Celebration held for ordinance anniversary
Gathered in the church were historians, local museum curators, and state government officials to recognize the 232nd anniversary of the Northwest Ordinance of 1787, an ordinance which assigned fundamental human rights as the young United States looked to westward expansion.
“The Confederation Congress also (wrote) with great understanding and foresight, recognizing the difficult and perilous journey the new frontier would present to settlers crossing through Marietta,” described Ohio Supreme Court Justice Sharon Kennedy as thunder clapped outside the church walls. “(The ordinance) established a placeholder law to preserve and protect the rights of orphaned children and widowed women.”
She spoke of the pivotal timing of the Northwest Ordinance, enacted just 12 years after the first shots of the American Revolution rang out in Lexington, Mass. on April 19, 1775.
“The third principal provision (of the ordinance) and perhaps the most important for our legacy was the guarantee of a bill of rights protecting religious freedom, the right to a writ of habeas corpus, the benefit of trial by jury, and other individual rights, while encouraging public education and prohibiting slavery,” explained Kennedy.
Kennedy’s remarks were followed by those of Ohio Department of Transportation Director Jack Marchbanks, who said the ordinance recognized the humanity of every soul to set foot in the new frontier, regardless of skin tone or gender.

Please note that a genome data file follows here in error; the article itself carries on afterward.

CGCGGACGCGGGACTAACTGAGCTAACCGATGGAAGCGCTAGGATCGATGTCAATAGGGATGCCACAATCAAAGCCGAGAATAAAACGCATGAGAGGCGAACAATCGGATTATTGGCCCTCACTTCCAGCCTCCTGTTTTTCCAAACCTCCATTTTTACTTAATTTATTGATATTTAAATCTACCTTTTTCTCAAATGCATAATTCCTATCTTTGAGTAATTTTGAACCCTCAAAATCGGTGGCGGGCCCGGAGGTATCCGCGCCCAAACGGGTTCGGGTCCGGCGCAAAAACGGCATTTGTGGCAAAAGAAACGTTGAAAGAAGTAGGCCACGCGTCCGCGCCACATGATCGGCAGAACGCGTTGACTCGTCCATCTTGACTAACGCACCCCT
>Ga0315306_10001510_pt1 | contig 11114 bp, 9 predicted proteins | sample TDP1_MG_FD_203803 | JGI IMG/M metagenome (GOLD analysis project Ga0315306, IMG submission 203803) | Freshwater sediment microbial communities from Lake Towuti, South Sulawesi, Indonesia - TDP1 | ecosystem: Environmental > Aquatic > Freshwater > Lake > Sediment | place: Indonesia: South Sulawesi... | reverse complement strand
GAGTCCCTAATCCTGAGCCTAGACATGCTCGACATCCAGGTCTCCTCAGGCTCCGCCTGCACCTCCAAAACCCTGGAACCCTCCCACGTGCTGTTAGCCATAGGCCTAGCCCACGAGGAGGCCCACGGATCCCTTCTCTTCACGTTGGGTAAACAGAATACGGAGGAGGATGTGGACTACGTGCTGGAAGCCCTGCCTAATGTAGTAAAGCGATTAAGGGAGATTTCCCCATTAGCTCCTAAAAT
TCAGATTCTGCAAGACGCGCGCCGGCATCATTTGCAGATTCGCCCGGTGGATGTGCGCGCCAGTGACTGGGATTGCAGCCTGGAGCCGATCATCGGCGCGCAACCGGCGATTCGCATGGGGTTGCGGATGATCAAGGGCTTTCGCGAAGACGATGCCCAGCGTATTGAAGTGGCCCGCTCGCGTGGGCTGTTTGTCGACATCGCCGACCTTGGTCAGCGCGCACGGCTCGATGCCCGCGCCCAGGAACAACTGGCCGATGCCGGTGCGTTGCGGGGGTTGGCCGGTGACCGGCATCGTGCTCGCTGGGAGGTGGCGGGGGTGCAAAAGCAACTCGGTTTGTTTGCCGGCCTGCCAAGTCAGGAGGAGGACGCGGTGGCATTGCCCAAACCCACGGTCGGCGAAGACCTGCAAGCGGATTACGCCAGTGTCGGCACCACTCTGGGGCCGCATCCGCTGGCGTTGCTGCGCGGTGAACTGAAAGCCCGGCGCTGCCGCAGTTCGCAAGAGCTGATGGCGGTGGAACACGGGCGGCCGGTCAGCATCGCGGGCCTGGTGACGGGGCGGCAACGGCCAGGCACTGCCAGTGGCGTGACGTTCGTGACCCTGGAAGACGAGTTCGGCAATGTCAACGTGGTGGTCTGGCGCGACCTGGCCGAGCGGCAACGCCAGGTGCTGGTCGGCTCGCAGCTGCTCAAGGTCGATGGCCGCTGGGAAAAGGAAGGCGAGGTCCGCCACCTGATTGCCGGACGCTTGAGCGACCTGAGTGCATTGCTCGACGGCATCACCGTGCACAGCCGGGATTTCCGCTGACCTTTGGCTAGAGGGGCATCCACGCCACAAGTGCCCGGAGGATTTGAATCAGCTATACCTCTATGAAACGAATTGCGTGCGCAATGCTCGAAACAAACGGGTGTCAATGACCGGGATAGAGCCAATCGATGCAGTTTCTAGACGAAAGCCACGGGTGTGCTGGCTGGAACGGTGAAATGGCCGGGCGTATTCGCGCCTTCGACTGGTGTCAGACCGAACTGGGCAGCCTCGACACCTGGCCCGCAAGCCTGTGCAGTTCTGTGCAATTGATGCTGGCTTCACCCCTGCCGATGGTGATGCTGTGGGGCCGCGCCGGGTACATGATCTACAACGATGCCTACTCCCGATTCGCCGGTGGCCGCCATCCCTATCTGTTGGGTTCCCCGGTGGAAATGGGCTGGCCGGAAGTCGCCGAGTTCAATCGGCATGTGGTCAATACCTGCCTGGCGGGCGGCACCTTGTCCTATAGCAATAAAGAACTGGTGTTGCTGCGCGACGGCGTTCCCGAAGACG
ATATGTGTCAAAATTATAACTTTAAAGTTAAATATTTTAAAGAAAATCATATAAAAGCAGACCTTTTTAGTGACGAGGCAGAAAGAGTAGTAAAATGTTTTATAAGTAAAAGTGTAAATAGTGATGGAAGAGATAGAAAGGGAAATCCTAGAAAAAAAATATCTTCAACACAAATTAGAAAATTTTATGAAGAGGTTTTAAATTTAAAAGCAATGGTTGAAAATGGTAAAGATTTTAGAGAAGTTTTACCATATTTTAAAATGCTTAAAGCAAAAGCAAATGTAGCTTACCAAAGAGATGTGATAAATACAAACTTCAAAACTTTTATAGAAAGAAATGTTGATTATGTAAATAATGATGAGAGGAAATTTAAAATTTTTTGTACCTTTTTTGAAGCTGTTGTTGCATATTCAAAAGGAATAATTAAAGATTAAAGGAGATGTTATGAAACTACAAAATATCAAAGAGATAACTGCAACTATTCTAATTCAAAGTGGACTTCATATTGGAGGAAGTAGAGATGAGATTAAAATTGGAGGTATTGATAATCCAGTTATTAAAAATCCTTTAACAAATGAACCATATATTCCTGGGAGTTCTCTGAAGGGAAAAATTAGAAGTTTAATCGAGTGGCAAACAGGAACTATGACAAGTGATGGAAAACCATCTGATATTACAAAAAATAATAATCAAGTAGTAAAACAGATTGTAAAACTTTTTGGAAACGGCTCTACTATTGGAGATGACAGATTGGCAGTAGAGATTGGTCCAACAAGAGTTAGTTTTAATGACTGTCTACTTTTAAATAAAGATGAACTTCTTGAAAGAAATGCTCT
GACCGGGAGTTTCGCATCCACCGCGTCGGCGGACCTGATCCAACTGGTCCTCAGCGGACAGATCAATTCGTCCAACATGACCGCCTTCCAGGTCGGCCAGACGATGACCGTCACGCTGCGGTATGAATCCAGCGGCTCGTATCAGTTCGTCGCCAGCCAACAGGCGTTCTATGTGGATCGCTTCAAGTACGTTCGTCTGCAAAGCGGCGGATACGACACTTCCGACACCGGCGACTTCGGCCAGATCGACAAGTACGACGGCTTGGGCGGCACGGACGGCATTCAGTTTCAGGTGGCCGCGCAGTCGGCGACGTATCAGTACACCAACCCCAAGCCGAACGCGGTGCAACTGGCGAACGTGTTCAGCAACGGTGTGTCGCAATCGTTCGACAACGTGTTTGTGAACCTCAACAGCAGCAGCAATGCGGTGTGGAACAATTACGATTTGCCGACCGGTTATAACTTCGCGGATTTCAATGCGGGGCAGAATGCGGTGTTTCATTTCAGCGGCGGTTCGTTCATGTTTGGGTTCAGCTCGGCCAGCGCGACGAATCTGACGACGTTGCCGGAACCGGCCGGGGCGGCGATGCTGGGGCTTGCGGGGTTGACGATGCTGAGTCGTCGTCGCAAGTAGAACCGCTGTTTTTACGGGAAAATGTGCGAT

“This value of life and the faiths which continued those values laid the stage for the Underground Railroad,” said Marchbanks, calling the network of homes throughout Ohio and the overall movement of the railroad the first Civil Rights movement and the first act of social justice in the nation.
Marchbanks’ words hit home for Denver Norman, of Zanesville. H relative Basil Norman, a black man, had moved with his white wife–an indentured servant– with their children to Marietta to secure the freedoms promised in the ordinance.
Basil, a former slave, enlisted to serve in the American Revolution in 1777 and served through 1783.
“Marietta’s a gateway to the great migration of our nation within a nation,” said Denver Norman. “Many used this great Northwest as the passage to become or stay free.”
Norman was also honored with a presentation of 12 Grand Army of the Republic bronze grave markers for black civil war veterans with families connected to Ohio.
The markers were presented by the Washington County Veteran Service Commission.
“I’ll take these up to Wheatland, Mich. to their gravesites,” he explained to Marchbanks after the service.
“This is a celebration of citizenship,” noted Nancy Hollister, former Governor of Ohio and former Marietta mayor. “But it didn’t come easy, folks, they came here with a lot of baggage… but they established principles through the Northwest Ordinances that made such a difference. It was planned, it was a work in progress, and 232 years later it’s still a work in progress.”
At a glance:
• The 232nd anniversary of the Northwest Territory was celebrated in both East Muskingum Park in front of the Start Westward Monument and within the walls of the First Congregational Church Thursday.
• The monument is the focus of a $6 million project to restore and upgrade the park and museum district of Marietta.
• The monument commemorates the Northwest Ordinance of 1787.
Source: Jean Yost.